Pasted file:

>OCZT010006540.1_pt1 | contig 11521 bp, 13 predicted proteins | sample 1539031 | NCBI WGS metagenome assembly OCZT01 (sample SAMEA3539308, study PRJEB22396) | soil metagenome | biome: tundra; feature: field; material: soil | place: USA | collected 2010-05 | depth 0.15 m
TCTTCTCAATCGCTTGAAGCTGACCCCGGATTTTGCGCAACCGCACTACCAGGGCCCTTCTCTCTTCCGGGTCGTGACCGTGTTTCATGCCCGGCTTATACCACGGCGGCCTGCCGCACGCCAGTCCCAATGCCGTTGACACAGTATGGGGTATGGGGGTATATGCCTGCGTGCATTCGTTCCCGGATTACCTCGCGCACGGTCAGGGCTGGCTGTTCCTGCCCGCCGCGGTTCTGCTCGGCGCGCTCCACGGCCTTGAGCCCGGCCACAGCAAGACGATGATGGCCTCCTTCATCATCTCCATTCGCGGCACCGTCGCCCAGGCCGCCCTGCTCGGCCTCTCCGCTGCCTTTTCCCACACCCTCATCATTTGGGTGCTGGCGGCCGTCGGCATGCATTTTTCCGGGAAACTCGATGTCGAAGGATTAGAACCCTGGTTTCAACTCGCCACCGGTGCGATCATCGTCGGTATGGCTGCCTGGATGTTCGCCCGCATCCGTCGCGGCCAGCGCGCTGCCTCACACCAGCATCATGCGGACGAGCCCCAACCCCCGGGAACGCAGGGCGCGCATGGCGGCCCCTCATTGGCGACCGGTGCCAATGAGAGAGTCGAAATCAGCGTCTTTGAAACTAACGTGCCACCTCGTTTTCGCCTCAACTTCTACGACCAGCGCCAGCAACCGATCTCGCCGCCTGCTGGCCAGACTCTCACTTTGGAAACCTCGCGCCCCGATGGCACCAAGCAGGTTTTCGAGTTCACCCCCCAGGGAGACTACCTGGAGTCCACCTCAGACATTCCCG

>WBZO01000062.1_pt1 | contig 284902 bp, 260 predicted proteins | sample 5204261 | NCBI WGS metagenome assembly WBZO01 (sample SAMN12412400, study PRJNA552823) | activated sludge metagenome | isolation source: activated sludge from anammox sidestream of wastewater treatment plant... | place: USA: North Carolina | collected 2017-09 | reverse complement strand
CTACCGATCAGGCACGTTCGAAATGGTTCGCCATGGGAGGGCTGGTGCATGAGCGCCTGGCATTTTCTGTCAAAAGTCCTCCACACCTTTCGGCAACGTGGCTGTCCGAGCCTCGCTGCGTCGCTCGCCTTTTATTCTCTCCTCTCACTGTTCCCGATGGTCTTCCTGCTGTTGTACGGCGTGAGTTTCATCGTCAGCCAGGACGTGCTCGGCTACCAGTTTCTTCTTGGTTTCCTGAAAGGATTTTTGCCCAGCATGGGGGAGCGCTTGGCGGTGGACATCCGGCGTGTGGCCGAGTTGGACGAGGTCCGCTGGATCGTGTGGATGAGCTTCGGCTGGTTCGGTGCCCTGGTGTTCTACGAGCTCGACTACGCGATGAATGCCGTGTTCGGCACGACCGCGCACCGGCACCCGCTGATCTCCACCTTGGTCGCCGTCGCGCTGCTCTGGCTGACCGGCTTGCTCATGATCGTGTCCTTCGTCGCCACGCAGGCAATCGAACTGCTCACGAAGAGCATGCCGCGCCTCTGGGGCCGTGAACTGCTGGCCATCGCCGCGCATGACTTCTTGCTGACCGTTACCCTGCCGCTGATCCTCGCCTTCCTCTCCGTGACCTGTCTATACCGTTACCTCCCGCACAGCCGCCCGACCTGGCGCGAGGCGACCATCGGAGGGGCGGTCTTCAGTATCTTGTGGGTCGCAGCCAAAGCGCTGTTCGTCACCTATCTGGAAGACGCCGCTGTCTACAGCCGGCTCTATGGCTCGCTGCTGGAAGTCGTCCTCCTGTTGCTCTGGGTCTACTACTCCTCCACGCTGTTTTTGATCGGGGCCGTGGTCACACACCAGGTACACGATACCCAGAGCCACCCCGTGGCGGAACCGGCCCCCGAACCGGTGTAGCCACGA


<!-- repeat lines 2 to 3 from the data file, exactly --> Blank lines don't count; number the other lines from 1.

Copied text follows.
TCTTCTCAATCGCTTGAAGCTGACCCCGGATTTTGCGCAACCGCACTACCAGGGCCCTTCTCTCTTCCGGGTCGTGACCGTGTTTCATGCCCGGCTTATACCACGGCGGCCTGCCGCACGCCAGTCCCAATGCCGTTGACACAGTATGGGGTATGGGGGTATATGCCTGCGTGCATTCGTTCCCGGATTACCTCGCGCACGGTCAGGGCTGGCTGTTCCTGCCCGCCGCGGTTCTGCTCGGCGCGCTCCACGGCCTTGAGCCCGGCCACAGCAAGACGATGATGGCCTCCTTCATCATCTCCATTCGCGGCACCGTCGCCCAGGCCGCCCTGCTCGGCCTCTCCGCTGCCTTTTCCCACACCCTCATCATTTGGGTGCTGGCGGCCGTCGGCATGCATTTTTCCGGGAAACTCGATGTCGAAGGATTAGAACCCTGGTTTCAACTCGCCACCGGTGCGATCATCGTCGGTATGGCTGCCTGGATGTTCGCCCGCATCCGTCGCGGCCAGCGCGCTGCCTCACACCAGCATCATGCGGACGAGCCCCAACCCCCGGGAACGCAGGGCGCGCATGGCGGCCCCTCATTGGCGACCGGTGCCAATGAGAGAGTCGAAATCAGCGTCTTTGAAACTAACGTGCCACCTCGTTTTCGCCTCAACTTCTACGACCAGCGCCAGCAACCGATCTCGCCGCCTGCTGGCCAGACTCTCACTTTGGAAACCTCGCGCCCCGATGGCACCAAGCAGGTTTTCGAGTTCACCCCCCAGGGAGACTACCTGGAGTCCACCTCAGACATTCCCG

>WBZO01000062.1_pt1 | contig 284902 bp, 260 predicted proteins | sample 5204261 | NCBI WGS metagenome assembly WBZO01 (sample SAMN12412400, study PRJNA552823) | activated sludge metagenome | isolation source: activated sludge from anammox sidestream of wastewater treatment plant... | place: USA: North Carolina | collected 2017-09 | reverse complement strand